Michael Coulter, writing in The Age, puts his finger on what is so wrong with the Australian film industry, and why Australians would "rather cross the road" than see a local film.
Back in 2004, after seeing "Rolf de Heer's multi-award-winning movie Alexandra's Project", was "if you like, the year my faith broke."
As Coulter observes, say what you want about Hollywood, but it at least makes films that people want to see.
For the simple reason of course that its films have to make money to pay for their production costs.
Whereas the local industry here is basically a parasite living off the money of the taxpayers who by and large wouldn't waste their time going to see the boring and self-indulgent rubbish that film makers here routinely churn out.
All too many films here are financed via government grants and absurd tax breaks.
And that's the problem. Government subsidies always end up producing effects that were not intended and distorting and corrupting market places.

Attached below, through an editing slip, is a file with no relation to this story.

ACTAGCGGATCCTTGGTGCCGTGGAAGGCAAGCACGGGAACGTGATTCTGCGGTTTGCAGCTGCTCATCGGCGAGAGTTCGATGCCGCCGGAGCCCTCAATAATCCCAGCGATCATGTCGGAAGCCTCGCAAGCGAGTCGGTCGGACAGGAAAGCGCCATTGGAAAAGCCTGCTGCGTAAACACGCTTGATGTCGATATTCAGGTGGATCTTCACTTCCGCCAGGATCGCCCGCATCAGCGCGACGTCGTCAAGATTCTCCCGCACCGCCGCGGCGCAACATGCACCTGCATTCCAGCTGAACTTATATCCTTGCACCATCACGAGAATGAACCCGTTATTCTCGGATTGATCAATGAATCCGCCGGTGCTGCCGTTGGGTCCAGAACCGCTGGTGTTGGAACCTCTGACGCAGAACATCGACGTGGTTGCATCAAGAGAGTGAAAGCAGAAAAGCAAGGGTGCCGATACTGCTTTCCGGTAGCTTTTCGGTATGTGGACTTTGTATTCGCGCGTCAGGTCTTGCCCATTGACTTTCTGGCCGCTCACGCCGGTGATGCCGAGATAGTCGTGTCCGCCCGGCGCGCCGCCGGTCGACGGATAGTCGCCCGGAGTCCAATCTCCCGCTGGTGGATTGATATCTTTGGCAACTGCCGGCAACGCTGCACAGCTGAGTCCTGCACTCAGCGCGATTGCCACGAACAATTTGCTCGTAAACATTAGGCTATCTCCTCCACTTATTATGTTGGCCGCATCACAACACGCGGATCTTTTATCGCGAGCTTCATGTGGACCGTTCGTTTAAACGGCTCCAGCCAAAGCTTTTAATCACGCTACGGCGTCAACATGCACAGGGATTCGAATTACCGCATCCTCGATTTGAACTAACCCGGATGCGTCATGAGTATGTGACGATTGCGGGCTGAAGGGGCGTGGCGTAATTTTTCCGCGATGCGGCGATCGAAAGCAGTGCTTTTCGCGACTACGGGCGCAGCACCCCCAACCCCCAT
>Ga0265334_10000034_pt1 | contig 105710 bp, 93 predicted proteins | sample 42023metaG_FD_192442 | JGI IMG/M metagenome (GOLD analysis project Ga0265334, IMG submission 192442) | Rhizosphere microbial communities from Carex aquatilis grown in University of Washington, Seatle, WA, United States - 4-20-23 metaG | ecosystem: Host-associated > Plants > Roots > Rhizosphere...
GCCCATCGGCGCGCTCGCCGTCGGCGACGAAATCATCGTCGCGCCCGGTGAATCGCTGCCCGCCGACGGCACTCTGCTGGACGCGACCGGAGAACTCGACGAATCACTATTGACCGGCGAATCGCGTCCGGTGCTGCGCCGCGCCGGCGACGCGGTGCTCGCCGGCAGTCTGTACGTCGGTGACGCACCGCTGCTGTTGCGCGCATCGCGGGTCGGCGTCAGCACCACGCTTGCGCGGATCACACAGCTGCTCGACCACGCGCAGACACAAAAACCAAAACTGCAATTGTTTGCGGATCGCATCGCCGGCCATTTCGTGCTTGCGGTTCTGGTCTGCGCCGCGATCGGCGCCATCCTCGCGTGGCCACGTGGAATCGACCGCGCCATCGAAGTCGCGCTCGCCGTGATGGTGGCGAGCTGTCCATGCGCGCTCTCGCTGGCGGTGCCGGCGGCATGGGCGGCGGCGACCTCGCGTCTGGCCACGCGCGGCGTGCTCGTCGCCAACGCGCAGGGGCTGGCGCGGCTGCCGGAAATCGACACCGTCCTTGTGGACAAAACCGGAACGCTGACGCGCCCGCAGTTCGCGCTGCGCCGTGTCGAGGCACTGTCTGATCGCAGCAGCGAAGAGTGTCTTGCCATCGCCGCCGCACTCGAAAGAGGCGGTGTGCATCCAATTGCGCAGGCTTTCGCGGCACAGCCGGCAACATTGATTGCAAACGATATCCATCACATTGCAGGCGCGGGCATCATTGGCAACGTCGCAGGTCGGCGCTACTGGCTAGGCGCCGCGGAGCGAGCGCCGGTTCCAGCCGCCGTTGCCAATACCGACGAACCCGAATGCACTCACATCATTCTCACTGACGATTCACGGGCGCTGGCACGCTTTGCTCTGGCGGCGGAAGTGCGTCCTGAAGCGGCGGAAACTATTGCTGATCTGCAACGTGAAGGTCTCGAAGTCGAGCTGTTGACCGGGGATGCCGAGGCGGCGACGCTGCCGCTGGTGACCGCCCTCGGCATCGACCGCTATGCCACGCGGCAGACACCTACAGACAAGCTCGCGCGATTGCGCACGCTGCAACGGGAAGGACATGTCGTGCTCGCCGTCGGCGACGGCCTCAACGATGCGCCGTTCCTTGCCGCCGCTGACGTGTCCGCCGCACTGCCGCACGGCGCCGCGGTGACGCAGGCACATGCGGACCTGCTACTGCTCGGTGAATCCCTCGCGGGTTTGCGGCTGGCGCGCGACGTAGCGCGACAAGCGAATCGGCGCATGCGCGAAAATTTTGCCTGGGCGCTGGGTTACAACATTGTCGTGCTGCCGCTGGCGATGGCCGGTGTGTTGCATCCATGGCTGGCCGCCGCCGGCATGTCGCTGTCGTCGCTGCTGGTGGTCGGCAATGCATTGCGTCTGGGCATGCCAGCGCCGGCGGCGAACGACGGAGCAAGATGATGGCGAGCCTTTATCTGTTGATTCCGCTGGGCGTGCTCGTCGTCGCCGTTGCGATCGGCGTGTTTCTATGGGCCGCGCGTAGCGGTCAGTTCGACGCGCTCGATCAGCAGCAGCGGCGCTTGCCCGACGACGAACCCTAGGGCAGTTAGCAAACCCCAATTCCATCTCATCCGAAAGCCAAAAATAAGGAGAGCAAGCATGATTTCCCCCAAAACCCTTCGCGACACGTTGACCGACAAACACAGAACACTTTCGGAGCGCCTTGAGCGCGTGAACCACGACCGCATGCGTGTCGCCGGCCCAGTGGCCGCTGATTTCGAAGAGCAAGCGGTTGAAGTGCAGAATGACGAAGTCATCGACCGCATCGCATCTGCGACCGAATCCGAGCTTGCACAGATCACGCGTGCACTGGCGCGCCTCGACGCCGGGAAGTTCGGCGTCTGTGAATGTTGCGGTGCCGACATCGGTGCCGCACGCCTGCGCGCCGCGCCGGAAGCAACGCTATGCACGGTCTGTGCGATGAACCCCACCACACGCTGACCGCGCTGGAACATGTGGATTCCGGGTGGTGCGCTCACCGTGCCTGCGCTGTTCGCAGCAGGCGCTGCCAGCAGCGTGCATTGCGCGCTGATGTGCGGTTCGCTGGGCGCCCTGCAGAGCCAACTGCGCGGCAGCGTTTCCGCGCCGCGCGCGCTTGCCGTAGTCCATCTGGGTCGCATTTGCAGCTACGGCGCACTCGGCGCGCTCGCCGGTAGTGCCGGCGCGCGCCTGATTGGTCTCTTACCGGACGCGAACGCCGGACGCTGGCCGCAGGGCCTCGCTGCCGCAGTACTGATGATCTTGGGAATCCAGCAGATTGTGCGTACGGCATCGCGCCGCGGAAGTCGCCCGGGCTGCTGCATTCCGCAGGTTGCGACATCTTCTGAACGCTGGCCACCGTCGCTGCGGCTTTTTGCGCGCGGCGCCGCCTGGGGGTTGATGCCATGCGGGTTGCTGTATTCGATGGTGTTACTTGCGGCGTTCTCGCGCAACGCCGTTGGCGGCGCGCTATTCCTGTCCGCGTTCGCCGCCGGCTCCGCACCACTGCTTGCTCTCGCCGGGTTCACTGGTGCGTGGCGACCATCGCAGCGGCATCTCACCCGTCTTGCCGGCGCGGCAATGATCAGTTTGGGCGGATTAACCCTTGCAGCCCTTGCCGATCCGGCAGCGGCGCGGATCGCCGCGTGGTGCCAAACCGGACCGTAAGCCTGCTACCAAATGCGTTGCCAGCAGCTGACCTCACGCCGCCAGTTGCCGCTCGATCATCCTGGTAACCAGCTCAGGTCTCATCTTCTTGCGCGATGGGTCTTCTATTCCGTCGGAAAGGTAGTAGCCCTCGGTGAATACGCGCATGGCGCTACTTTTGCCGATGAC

The film industry here is no different, despite the idiotically pompous and pretentious bullshit about how "we" need to hear these people's stories to some how or other be genuinely "Australian".
Crap. The artistic elite in this country of course loathes and detests both Australia as it really is and Australians in general.
So of course it needs to essentially steal money out of people's pockets via the taxation system to survive.
If it was telling stories recognised as real and genuine by Australians, then it would be attracting an audience.
But it isn't, and therefore it doesn't. It is telling rather of the disaffection with Australia felt by an effete and privileged postmodern elite.
Now, I'm not suggesting that local films should just be producing fluff pieces about a land down under full of bonzer blokes and sheilas who like a beer and have hearts of gold.
No, but can't we have some introspection that at least is informed with a measure of humour and affection for its subjects? A human and humane appreciation of our strengths and capacity for good will and generosity, not just our seemingly irredeemable failings?
Tim Blair points to a comment by Rachel Ward that is a perfect example of how out of touch with reality the local industry is:
Sums it up perfectly. "Please protect us from competition that is better at making films that people want to see than we are."
The usual special pleading of the rent seeker.